Forbes magazine has recently released to the public their newest rankings of the 400 wealthiest people in America, and two of them on the list are well-known in the world of poker.
Sheldon Adelson and Andrew Beal have made it on the 2017 Forbes List of The World's Billionaires.
Sheldon Adelson is the CEO of Las Vegas Sands Corp., and his company owns the Venetian in Las Vegas and many other casinos in Asia. He is worth an estimated $30.4 billion. This year's ranking shows it was an improvement over the past year, where he placed 22nd with a net worth of $27 billion. Therefore, his fortune grew by more than 31%.
He may not be a poker player, but Adelson owns the Venetian in Las Vegas which is home to one of the most popular poker rooms across the globe. However, it is good to note that there are a lot of poker players who do not wish to play there because of his anti-online poker stance.
The casino magnate and GOP megadonor has, for a long time, been on a quest to have Internet-based poker banned in America. Even if he failed to pass his Restoration of America's Wire Act (RAWA), his firm interest in the issue has kept many recipients of his political donations from considering other bills that support online gambling and online poker.
On the other hand, Andrew Beal is a poker player and owner of Beal Bank. He deems himself a number theorist who utilized his math skills to invest wisely, and if the stakes are high enough, he can use these skills to help him win at poker.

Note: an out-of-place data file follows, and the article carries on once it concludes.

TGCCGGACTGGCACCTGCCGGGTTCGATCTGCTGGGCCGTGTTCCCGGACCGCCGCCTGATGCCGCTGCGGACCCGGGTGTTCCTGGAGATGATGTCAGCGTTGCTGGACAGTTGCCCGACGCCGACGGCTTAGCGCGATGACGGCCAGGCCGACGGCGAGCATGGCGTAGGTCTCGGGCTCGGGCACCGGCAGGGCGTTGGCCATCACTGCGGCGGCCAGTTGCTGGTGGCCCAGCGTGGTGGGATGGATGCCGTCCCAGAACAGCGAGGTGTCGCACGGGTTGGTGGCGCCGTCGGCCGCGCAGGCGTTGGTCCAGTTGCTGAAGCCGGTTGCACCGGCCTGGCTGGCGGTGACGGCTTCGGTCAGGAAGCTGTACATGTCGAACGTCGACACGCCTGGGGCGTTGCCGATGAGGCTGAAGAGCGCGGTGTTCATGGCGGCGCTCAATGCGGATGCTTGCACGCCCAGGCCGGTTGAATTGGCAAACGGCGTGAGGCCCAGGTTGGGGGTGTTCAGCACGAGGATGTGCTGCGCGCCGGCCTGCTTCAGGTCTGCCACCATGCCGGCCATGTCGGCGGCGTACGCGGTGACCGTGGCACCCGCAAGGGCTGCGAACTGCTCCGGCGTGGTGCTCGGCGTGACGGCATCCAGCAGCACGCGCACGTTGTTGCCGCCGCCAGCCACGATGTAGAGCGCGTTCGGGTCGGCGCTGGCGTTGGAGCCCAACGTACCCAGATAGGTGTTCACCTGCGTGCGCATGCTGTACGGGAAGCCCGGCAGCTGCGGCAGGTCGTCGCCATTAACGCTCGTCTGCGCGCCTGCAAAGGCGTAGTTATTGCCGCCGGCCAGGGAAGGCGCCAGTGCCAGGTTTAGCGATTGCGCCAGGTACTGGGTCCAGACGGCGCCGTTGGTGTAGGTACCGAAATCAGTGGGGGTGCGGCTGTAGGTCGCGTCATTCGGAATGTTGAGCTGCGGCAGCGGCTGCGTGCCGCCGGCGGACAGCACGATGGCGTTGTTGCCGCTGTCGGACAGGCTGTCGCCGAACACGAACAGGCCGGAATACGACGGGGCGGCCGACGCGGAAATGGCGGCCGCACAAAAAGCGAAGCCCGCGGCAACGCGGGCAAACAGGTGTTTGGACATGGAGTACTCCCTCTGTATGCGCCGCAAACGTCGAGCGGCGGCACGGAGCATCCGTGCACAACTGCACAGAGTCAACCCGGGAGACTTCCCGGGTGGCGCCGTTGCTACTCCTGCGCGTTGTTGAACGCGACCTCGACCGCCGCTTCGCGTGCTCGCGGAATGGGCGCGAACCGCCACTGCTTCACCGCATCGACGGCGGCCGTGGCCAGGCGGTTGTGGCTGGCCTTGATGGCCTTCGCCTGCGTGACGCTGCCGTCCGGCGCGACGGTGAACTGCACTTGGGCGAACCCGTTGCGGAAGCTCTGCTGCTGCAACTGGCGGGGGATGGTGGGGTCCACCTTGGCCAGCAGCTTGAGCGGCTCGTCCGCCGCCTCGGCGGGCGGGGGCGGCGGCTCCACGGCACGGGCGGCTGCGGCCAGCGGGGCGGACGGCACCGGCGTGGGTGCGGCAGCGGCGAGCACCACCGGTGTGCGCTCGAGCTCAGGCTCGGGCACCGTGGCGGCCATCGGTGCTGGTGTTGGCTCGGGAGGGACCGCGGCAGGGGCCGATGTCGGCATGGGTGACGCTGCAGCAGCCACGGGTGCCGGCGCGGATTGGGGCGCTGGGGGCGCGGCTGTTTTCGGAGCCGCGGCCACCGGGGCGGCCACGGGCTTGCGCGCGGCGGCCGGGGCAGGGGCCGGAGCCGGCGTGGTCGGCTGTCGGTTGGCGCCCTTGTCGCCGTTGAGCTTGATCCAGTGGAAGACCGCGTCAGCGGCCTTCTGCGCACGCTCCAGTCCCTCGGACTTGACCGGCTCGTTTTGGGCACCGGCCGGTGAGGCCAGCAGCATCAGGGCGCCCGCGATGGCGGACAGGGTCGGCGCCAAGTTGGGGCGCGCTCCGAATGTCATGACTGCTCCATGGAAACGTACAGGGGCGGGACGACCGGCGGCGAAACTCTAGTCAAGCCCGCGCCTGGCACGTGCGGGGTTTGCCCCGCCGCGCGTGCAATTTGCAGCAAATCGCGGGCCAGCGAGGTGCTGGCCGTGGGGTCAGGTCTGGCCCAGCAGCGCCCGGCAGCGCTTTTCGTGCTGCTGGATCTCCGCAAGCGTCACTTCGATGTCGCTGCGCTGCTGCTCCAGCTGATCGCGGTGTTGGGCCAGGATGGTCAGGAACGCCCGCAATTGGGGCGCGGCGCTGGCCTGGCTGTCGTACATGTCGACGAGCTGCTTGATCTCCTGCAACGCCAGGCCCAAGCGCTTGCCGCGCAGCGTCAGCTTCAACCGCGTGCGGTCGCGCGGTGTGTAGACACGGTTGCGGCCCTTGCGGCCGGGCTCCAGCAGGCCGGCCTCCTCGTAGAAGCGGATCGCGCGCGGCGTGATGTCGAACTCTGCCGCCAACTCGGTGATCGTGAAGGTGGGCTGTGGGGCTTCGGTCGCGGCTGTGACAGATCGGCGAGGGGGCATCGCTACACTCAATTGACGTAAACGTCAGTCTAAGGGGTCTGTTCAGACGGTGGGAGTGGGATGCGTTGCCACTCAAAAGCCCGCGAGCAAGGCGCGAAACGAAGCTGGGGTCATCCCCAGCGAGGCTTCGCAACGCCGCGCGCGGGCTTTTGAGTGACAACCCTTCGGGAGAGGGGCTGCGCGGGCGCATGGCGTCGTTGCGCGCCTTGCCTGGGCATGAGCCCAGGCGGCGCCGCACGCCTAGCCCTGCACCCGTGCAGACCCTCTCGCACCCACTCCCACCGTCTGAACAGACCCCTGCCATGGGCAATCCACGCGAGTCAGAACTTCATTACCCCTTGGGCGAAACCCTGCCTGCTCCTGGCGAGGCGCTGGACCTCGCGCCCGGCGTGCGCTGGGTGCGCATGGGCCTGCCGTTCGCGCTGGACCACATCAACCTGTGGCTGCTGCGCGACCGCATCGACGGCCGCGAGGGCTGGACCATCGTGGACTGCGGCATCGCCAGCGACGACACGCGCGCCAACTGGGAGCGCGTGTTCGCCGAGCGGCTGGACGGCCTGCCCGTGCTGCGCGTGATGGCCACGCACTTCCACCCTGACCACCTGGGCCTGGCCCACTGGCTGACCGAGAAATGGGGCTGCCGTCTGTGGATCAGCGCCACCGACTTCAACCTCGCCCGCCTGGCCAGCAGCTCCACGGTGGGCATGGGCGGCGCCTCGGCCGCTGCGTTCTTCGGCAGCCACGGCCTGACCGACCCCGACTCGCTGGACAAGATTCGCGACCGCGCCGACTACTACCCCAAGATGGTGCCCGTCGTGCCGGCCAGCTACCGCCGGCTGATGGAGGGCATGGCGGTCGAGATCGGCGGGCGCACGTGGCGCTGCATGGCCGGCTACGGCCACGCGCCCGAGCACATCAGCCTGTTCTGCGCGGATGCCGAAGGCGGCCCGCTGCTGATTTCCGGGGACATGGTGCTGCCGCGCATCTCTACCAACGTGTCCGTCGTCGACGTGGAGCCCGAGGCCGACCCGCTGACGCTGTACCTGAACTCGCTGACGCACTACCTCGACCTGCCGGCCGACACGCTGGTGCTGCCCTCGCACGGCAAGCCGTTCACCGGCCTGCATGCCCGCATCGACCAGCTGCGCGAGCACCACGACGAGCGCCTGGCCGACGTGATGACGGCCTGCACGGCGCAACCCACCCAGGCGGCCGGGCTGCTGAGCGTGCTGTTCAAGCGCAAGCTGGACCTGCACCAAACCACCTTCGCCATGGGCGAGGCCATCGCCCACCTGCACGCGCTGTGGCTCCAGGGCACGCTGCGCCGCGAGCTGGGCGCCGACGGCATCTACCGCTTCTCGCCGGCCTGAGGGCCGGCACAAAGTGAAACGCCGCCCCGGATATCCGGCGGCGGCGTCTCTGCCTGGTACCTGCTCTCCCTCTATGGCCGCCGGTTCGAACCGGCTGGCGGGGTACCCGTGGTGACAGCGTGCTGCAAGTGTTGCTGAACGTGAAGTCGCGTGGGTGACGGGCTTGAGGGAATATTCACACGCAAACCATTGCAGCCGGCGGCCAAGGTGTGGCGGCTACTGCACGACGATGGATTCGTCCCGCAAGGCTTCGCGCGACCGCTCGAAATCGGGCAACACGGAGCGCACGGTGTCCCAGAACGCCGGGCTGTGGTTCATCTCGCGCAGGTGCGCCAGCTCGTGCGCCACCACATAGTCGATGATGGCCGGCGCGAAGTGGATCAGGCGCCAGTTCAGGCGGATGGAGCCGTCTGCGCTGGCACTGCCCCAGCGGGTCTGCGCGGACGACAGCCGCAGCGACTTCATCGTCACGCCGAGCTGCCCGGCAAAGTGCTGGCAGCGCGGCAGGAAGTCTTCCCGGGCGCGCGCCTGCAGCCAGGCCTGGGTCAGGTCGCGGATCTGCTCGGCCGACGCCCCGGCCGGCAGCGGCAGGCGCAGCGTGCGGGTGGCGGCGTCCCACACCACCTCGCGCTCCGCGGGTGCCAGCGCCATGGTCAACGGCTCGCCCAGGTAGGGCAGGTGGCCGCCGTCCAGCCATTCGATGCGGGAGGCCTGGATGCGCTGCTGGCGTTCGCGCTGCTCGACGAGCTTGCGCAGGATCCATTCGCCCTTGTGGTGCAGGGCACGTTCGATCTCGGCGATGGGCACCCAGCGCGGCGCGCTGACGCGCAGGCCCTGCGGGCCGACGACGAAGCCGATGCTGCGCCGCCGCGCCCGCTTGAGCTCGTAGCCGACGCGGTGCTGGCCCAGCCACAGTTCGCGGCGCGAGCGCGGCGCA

Of course, Beal absolutely did not become rich through poker. From the duration of 2001-2004, in 2006, 2011 and 2015, he lost more money playing poker than most people will ever get their hands on in an entire lifetime.
It all began in 2001 when Beal would play at the Bellagio in Las Vegas against some of the best high-stakes poker pros in the world such as the likes of Doyle Brunson, Todd Brunson, Jen Harman, Barry Greenstein, and Phil Ivey. He battled against a group of players called "The Corporation" in heads-up games at the highest stakes one can imagine. In a 2016 podcast interview with Daniel Negreanu, Harman said that the blinds in those limit hold'em games would go up as high as $100,000 / $200,000!
In 2006, in a course of three days, Beal lost $16.6 million to Ivey.
Five years later, in 2011, it was reported that he lost around $50 million in three poker games against amateur poker players, including Spider-Man actor Tobey Maguire. A representative of Beal said that was not the correct amount. However, he only said, "The amounts stated in your e-mail to us concerning Mr. Beal are inaccurate. Beyond that, Mr. Beal has no further comment."
In 2015, during one session, Beal lost $5 million to Todd Brunson in Bobby's Room at the Bellagio.
Of course, this doesn't mean that Beal loses every time he plays at a poker table. He in fact has taken home some multi-million-dollar pots, like the $11.7 million pot at the Bellagio in 2004.